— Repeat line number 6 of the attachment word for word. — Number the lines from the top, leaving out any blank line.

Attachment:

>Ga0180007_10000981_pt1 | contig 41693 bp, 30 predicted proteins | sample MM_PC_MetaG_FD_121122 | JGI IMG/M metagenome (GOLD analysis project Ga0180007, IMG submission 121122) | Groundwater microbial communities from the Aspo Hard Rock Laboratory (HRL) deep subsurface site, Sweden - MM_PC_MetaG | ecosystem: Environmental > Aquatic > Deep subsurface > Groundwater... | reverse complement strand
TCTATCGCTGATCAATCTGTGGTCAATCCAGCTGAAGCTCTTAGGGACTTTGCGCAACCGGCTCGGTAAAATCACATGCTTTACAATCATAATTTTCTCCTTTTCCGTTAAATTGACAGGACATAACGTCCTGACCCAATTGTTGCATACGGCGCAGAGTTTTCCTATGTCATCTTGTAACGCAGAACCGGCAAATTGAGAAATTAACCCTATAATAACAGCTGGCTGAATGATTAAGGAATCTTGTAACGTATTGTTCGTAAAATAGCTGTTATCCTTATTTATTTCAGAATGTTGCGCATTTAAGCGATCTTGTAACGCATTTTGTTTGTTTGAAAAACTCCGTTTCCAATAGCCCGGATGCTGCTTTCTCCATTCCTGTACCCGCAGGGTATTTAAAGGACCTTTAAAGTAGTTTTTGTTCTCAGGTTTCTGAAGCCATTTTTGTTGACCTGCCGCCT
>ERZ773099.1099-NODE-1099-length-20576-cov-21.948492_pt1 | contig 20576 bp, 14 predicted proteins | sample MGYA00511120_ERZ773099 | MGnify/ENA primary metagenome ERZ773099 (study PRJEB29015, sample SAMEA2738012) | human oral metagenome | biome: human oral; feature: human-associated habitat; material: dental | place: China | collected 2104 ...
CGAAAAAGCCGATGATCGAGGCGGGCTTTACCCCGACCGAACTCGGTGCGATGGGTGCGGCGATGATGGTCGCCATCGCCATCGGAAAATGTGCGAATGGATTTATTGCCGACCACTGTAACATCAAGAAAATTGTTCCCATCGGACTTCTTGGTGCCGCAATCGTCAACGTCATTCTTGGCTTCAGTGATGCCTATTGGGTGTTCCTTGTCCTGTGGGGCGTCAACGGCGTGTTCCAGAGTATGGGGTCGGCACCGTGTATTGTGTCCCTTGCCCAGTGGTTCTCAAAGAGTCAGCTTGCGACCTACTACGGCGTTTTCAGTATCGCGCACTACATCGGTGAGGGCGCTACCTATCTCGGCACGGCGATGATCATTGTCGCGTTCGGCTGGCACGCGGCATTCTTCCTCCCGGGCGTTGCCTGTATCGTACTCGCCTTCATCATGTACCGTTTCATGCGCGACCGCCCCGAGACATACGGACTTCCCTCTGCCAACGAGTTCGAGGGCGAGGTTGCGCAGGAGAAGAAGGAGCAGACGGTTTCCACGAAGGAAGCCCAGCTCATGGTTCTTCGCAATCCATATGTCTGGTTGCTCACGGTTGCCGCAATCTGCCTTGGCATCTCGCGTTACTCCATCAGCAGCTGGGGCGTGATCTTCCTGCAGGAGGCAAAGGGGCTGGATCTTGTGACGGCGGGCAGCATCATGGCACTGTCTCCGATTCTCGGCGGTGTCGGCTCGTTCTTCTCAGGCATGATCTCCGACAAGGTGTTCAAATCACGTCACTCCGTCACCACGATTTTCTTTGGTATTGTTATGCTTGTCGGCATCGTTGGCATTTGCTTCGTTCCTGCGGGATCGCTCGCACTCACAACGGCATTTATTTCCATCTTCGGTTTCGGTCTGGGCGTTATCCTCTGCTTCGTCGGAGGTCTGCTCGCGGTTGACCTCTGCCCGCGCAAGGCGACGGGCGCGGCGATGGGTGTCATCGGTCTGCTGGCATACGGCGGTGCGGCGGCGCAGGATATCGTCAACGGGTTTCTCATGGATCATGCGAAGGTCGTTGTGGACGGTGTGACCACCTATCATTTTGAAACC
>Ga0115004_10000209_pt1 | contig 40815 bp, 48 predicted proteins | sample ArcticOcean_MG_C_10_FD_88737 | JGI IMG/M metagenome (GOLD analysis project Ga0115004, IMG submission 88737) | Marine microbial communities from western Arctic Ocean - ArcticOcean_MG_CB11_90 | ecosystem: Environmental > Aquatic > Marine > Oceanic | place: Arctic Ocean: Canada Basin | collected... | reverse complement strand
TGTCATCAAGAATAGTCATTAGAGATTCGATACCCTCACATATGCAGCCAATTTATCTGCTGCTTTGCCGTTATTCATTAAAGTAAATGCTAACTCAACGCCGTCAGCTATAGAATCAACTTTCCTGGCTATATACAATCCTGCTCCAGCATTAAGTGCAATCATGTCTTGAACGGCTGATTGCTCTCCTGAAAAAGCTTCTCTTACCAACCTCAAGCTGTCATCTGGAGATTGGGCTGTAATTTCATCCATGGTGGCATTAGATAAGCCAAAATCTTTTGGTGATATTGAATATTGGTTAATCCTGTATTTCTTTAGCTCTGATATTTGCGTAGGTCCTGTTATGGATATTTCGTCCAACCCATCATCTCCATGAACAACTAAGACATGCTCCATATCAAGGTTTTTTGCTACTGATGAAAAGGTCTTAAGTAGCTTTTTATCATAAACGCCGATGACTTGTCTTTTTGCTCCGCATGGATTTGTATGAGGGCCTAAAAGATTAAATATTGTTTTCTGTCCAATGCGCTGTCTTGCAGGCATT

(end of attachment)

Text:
TGTCATCAAGAATAGTCATTAGAGATTCGATACCCTCACATATGCAGCCAATTTATCTGCTGCTTTGCCGTTATTCATTAAAGTAAATGCTAACTCAACGCCGTCAGCTATAGAATCAACTTTCCTGGCTATATACAATCCTGCTCCAGCATTAAGTGCAATCATGTCTTGAACGGCTGATTGCTCTCCTGAAAAAGCTTCTCTTACCAACCTCAAGCTGTCATCTGGAGATTGGGCTGTAATTTCATCCATGGTGGCATTAGATAAGCCAAAATCTTTTGGTGATATTGAATATTGGTTAATCCTGTATTTCTTTAGCTCTGATATTTGCGTAGGTCCTGTTATGGATATTTCGTCCAACCCATCATCTCCATGAACAACTAAGACATGCTCCATATCAAGGTTTTTTGCTACTGATGAAAAGGTCTTAAGTAGCTTTTTATCATAAACGCCGATGACTTGTCTTTTTGCTCCGCATGGATTTGTATGAGGGCCTAAAAGATTAAATATTGTTTTCTGTCCAATGCGCTGTCTTGCAGGCATT